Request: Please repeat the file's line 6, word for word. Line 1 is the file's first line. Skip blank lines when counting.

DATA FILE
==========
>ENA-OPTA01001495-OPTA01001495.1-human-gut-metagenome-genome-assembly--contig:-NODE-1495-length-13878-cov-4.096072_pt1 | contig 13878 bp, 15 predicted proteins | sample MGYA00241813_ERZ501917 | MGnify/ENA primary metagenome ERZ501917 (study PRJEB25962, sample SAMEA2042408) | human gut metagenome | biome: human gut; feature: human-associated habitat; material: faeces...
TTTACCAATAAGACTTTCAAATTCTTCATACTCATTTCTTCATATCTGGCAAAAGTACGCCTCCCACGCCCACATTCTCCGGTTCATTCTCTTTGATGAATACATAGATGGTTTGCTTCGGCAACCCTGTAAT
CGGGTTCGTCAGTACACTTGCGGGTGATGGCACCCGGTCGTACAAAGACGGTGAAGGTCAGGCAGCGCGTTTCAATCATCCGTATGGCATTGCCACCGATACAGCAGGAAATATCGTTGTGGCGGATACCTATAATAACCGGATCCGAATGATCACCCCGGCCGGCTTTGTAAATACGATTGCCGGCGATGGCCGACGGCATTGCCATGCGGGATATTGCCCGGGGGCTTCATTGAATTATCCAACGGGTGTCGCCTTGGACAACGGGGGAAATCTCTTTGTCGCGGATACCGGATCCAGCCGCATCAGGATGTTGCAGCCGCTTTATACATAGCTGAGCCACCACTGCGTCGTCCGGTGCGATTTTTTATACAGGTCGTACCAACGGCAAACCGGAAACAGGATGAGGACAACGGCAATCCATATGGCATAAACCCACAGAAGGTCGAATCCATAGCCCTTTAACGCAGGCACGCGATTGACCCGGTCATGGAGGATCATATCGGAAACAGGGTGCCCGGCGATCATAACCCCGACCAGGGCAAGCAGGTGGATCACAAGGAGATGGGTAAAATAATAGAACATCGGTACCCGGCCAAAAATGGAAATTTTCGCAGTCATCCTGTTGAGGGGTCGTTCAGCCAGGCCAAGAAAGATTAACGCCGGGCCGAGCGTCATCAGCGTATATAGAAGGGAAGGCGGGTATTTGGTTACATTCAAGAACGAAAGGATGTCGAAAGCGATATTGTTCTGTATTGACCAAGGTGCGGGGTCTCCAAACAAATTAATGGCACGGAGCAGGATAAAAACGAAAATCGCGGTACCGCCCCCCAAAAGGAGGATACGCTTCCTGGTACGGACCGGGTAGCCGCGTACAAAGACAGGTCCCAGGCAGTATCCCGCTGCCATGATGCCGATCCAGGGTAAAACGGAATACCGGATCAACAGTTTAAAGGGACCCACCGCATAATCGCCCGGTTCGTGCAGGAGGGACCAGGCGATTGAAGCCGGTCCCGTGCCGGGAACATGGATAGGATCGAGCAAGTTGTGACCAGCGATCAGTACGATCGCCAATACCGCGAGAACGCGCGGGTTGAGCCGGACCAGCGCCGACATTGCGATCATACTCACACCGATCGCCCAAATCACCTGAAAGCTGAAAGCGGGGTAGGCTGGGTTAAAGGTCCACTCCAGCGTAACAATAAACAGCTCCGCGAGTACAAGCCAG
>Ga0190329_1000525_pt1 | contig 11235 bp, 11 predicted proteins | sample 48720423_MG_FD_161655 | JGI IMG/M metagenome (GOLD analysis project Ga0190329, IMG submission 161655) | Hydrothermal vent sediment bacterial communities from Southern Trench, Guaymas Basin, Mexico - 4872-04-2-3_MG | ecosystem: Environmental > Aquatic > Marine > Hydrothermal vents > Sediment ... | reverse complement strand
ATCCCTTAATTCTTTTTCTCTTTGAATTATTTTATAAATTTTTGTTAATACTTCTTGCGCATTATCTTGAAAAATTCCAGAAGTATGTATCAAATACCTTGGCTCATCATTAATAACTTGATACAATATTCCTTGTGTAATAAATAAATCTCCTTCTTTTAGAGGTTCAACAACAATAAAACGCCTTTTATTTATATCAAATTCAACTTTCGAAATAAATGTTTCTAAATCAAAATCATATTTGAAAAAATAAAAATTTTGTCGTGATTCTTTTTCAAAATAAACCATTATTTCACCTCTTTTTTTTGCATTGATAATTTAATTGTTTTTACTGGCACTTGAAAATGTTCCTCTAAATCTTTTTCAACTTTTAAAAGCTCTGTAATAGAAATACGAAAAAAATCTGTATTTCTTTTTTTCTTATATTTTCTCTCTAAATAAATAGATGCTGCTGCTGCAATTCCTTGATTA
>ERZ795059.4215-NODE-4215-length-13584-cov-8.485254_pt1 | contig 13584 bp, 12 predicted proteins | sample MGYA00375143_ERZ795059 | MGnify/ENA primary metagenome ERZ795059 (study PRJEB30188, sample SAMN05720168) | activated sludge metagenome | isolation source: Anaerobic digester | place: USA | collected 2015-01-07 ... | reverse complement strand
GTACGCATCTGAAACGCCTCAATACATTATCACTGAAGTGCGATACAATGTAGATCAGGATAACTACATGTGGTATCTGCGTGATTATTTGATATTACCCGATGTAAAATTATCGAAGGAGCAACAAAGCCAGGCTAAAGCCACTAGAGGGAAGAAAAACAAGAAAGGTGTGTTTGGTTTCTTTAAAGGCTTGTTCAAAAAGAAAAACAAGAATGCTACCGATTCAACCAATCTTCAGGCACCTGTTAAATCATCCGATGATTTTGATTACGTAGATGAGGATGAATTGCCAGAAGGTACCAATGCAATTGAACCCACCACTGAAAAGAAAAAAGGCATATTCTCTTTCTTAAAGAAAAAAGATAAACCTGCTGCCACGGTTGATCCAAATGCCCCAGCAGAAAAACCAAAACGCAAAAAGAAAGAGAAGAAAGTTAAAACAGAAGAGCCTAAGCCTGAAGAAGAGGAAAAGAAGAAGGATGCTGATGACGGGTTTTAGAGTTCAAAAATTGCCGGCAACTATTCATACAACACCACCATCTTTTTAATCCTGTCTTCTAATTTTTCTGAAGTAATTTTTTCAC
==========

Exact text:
>ERZ795059.4215-NODE-4215-length-13584-cov-8.485254_pt1 | contig 13584 bp, 12 predicted proteins | sample MGYA00375143_ERZ795059 | MGnify/ENA primary metagenome ERZ795059 (study PRJEB30188, sample SAMN05720168) | activated sludge metagenome | isolation source: Anaerobic digester | place: USA | collected 2015-01-07 ... | reverse complement strand